London Calling - Lions enter the Basketball Champions League
MADRID (Spain) - With the London Lions entry to the Basketball Champions League, Qualifying Rounds for the 2020-21 season, the city of London will be represented in European basketball for the first time since the turn of the century.
Head coach Vince Macaulay spoke to us about the Lion's journey to reach this point, the club's culture built around British talent, and also what consistent European basketball in London could do for the profile of the game in the U.K.
Head Coach, Vince Macaulay
The London Lions were founded in 1977 but originally in Hemel Hempstead. Since then the club has found homes in Watford and Milton Keynes, before finally settling at the Copper Box in the Olympic Park, Hackney Wick. This move has propelled the progress of the club to the point where they are now able to enter the BCL and a new ownership group has brought the type of investment the club hopes will bring the ability to be not only sustainable but hopefully competitive. Playing home games in an Olympic caliber venue has clearly been beneficial but also came with some challenges that needed to be met.
"Moving into London, we knew that although this is one of the bigger cities in the world, it was also a city that hadn't had a basketball team for a long time. We were also moving into a 6,500 seater venue, starting from scratch," said Macaulay.
Macaulay is a long-time stalwart of British Basketball. After starting as a player, he has since fulfilled roles as a coach and owner for the Lions, even standing as a Chairman of the British Basketball League (BBL) for a short period. Despite only moving the club to London recently, European basketball has always been one of the primary objectives. The foundations needed to be laid first.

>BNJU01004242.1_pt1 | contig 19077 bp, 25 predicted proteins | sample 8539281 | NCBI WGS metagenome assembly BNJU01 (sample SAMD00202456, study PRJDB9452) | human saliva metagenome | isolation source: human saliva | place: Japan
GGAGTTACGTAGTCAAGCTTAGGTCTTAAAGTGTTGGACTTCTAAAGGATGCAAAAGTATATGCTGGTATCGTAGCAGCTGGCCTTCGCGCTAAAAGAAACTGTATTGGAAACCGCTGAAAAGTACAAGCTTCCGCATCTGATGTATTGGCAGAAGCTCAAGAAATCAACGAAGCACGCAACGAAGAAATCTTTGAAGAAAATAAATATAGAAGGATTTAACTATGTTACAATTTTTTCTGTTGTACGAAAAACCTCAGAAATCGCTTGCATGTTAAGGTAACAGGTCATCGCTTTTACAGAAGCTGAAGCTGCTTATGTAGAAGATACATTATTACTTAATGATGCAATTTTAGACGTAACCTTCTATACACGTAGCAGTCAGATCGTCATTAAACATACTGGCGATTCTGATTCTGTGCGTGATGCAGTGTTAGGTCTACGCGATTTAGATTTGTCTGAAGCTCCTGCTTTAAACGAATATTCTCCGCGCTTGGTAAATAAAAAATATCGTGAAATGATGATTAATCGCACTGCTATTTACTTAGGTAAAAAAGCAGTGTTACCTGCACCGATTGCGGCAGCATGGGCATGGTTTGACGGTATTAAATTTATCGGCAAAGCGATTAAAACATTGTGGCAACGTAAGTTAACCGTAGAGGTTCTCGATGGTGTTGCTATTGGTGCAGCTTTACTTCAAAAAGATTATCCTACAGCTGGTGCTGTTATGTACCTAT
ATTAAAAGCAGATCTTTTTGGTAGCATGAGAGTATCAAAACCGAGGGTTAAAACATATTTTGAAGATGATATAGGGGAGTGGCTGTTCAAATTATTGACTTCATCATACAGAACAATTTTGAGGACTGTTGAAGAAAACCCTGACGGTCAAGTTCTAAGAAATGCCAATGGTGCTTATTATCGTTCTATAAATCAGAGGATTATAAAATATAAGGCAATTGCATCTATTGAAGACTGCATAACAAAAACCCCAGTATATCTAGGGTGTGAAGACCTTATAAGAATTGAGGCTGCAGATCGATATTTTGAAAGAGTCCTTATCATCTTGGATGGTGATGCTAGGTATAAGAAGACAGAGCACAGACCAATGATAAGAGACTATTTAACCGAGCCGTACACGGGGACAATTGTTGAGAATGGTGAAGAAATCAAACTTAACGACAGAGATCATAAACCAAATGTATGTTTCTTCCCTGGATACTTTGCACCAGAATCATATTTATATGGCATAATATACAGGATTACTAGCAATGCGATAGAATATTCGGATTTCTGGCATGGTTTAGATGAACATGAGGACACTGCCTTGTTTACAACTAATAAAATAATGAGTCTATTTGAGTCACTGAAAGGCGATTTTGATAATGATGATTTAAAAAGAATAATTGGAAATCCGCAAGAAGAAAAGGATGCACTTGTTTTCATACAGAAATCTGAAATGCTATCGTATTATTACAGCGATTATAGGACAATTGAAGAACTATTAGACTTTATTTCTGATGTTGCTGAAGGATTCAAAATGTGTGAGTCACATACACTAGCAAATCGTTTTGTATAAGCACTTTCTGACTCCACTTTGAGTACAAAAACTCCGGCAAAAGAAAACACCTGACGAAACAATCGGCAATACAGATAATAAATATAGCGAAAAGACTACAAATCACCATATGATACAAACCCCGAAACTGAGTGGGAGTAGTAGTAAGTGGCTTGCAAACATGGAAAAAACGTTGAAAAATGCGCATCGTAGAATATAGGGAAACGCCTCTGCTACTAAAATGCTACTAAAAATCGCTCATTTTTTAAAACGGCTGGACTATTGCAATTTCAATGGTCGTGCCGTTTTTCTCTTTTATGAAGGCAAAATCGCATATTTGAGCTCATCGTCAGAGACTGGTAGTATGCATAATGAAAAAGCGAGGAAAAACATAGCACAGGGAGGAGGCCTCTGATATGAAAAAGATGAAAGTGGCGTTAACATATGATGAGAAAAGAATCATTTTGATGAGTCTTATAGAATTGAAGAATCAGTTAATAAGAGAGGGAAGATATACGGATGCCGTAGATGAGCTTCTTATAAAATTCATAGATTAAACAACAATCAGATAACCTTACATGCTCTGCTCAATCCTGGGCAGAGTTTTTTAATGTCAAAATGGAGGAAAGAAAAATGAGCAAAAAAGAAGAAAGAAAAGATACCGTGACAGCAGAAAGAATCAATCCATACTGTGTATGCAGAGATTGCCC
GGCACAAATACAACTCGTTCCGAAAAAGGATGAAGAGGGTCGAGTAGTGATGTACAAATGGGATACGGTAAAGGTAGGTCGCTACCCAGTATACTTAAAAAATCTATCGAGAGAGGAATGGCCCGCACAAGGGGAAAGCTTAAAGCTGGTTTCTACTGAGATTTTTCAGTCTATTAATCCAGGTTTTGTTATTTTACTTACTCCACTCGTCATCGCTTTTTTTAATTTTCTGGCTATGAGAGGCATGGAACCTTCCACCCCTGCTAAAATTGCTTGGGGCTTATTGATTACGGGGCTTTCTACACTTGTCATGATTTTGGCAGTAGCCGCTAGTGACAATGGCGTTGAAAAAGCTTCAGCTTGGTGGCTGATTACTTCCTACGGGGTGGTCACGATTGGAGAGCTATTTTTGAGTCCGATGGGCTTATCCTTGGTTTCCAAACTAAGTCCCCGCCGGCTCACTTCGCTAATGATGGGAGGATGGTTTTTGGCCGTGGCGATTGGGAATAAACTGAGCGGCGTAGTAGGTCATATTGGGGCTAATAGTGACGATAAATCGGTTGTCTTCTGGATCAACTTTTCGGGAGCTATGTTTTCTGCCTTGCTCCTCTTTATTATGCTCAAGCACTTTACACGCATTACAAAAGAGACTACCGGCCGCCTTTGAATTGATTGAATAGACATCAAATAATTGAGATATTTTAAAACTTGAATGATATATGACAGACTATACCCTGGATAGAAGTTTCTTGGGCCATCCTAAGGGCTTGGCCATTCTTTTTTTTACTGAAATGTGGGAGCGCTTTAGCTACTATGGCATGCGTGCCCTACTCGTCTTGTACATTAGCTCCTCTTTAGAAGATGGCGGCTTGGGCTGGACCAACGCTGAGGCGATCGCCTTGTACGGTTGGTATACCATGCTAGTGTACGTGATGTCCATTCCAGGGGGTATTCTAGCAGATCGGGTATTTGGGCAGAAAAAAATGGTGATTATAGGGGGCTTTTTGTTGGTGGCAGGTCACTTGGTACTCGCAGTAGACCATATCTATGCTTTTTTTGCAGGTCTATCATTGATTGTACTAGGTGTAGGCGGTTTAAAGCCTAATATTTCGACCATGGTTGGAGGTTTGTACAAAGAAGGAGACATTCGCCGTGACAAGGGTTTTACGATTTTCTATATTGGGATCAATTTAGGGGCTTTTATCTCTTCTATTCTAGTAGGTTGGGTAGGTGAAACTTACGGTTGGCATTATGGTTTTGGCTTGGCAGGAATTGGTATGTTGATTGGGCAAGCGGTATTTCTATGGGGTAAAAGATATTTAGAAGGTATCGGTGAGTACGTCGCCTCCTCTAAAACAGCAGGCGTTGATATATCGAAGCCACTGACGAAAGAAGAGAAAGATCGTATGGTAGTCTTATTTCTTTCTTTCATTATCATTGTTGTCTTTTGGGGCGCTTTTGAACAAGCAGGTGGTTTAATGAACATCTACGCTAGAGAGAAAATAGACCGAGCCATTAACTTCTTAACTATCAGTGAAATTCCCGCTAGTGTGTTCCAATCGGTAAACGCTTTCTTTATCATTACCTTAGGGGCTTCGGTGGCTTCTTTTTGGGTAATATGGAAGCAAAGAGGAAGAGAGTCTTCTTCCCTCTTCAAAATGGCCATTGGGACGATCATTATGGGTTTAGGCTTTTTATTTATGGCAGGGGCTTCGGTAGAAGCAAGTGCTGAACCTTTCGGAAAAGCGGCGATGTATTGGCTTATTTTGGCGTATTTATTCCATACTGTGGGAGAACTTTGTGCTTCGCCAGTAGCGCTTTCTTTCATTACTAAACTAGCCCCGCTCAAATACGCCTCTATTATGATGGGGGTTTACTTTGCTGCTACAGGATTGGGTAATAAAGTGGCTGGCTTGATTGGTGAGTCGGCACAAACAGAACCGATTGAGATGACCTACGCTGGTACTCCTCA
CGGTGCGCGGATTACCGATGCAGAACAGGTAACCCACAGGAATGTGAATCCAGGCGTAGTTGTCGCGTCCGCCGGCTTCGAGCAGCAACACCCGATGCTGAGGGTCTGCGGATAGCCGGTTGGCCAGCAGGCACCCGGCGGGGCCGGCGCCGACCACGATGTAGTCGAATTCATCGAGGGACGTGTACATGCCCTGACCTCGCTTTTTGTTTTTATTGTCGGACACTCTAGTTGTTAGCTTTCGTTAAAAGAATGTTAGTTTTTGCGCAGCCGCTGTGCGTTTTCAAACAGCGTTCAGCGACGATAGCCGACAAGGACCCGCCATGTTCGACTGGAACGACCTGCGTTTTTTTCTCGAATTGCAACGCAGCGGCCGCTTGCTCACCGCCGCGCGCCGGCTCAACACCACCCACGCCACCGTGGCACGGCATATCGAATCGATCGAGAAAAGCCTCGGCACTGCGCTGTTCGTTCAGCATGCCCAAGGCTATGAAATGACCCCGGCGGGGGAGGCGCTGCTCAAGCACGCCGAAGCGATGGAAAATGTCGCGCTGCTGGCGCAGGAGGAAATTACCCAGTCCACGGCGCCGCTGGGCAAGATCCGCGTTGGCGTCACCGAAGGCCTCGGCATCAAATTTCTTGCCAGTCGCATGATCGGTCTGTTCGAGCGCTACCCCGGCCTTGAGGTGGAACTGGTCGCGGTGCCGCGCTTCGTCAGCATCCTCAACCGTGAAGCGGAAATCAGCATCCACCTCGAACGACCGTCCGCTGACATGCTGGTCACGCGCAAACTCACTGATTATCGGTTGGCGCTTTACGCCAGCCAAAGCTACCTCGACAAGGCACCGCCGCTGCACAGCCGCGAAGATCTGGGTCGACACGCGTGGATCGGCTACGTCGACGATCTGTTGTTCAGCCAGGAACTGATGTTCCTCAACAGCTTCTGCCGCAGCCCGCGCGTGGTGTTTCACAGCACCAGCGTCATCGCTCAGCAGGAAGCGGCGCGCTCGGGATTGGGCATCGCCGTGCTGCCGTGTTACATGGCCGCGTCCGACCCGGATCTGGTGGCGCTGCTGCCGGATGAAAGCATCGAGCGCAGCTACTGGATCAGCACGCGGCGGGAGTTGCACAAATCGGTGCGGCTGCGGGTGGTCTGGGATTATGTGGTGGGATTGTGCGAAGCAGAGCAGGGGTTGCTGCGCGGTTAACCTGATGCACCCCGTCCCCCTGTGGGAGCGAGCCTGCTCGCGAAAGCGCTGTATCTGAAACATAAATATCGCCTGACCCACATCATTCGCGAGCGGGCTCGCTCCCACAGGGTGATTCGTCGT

"Our first goals were to be embraced by the community in the first three to four years, to be challenging for honors within the first three to four years, and to be champions and challenging to enter Europe within a period of five to seven years. At times it has been a difficult and painful journey but - after moving to London in 2013 - this is where we are now," recounted Macaulay.
The London Lions won the League and Cup double in the 2018/19 season
We have, of course, seen the Leicester Riders represent British basketball in Europe only two seasons ago. Despite being competitive and getting within 1 point of Dinamo Sassari, the Riders were knocked out in the first round of BCL qualifying and didn't win a game in the FIBA Europe Cup. The previous campaign for a London club was equally fruitless, as the London Towers were unable to record a win in the 2000-01 EuroLeague season.
Just to imagine bringing a team from Israel, Greece, or Lithuania to London on Wednesday night, with the place jumping and two teams battling it out.
Macaulay sees few parallels between that campaign and the challenge facing the Lions, primarily due to the rapidly evolving nature of European basketball but he does see the opportunity to glean some valuable points of reference from both the Towers and the Riders.